Conflicts in the workplace can be both disruptive and demotivating; therefore, it is essential to eliminate conflict as quickly as possible. The emotional and financial cost can escalate if not addressed swiftly. Coaching intervention is an effective and immediate way to resolving conflict and bring about workable solutions.
In the event of discourse in the workplace, often using coaching to resolve employment grievances is a relatively swift and cost-effective way to resolve issues. When the employee is given the space and time to speak freely, to be heard, in a compassionate and confidential manner, it can be surprising how much this can create a more co-operative and collaborative environment where the real underlying issues that caused the grievance can be discussed and dealt with in a more mature and practical manner.
We are all individuals with unique personalities and ways of dealing with situations and our emotions; conflict will occur at times, also at home with those we love and care about. This is normal and can be resolved by accepting that this can happen, that it can be addressed and the relationship can be brought back into balance.
Knowing that relationship conflict is normal, it can be helpful to have a strategy or two to help you move through times of conflict; by applying some of the basic principles of positive human interaction, such as listening to each other, respecting your differences, understanding the others point of view and good communication, you can work towards successfully addressing the existing conflict.
For there to be no conflict whatsoever in a relationship might be the result of a level of acceptable compromise on the part of one partner or the other, or there are a lot of areas that you both agree upon. Fundamentally, it is fine to agree to disagree with each other, to have differing opinions, and this does not need to lead to a conflicting situation in a relationship.
There is often conflict between a young adult and parents, when living together under one roof, and this conflict tends to increase as we reach our late teens and early 20s. As a young person, as your personality and interests develop, you have your own thoughts and ideas about yourself and your life, your decision making process is forming based on your own experiences, all these may be very different to the way your parents think, what they believe, and their values. Naturally, these differences at this stage can create a lot of tension and conflict, which would be best dealt with via open communication, mutual respect and understanding.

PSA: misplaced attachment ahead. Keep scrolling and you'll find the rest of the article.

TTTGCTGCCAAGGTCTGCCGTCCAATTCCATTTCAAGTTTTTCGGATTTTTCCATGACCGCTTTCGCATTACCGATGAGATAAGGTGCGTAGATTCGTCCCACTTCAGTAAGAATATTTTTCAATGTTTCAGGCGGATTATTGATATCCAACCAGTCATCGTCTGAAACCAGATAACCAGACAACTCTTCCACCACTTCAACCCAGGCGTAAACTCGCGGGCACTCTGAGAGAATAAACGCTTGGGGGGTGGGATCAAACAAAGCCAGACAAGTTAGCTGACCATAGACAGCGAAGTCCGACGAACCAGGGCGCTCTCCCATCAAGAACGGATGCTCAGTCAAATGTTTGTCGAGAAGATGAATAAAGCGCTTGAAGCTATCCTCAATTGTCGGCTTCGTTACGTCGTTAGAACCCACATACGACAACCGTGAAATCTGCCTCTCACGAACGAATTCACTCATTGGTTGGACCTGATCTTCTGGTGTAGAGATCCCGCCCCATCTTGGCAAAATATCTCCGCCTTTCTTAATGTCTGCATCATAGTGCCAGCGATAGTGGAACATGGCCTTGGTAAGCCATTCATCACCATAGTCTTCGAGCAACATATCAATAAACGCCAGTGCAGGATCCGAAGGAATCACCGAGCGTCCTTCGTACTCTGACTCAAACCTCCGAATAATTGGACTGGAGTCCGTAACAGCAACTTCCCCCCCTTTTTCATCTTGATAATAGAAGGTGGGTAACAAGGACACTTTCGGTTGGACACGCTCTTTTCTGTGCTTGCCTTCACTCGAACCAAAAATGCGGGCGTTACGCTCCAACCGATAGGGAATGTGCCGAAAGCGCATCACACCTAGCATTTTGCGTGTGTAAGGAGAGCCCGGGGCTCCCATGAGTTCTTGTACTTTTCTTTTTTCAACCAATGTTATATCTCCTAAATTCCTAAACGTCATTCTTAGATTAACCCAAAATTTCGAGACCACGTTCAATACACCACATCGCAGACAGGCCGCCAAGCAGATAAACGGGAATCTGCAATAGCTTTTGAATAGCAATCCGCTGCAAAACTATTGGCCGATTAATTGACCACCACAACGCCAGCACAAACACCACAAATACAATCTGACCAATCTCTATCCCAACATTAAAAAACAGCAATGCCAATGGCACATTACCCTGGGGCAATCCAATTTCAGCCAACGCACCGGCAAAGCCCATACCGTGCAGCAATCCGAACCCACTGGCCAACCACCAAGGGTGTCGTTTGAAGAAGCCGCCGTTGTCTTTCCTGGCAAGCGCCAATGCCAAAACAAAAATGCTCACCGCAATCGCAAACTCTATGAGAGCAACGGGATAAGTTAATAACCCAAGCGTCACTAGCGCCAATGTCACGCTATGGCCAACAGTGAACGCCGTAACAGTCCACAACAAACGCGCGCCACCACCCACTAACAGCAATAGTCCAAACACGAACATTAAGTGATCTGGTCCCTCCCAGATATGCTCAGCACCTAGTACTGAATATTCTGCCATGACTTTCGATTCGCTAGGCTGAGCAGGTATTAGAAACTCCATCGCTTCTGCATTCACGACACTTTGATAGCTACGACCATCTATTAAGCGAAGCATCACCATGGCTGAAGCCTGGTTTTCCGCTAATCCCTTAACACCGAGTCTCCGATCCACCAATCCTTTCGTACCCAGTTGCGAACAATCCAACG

With marriage comes expectations and with the tensions of daily life, the different personalities of each person, and our unique habits, which may not be appealing to the other, conflict in marriage is bound to happen. Resolving conflict in marriage requires a level of compromise, a lot of acceptance, a little less selfishness, forgiveness, and the ability to confront and discuss issues with a view to finding a midway solution. Remember, no-one is perfect, you and your partner will get things wrong in the eyes of each other from time to time; and you are married because you do love and appreciate each other, show this as often as you can.
Is a man failing miserably if his wife earns more than he does? Does a woman respect her husband less if he is not earning as much as she does? The answers to these questions would depend on your values about the role of the wife and the husband in a relationship, and the expectations you each have of yourselves and of the other. Where we have a sense of self-esteem and self-confidence because of who we are rather than what we earn, then the income of one or the other would matter less; if our income determines our self-esteem, and defines our identity, then the problems underlying one’s sense of self would possibly go far beyond differing earning abilities, and would be wise to be addressed. In a successful relationship, so long as both partners are contributing to the total, in a way that suits them both, does it matter who brings what to the partnership.
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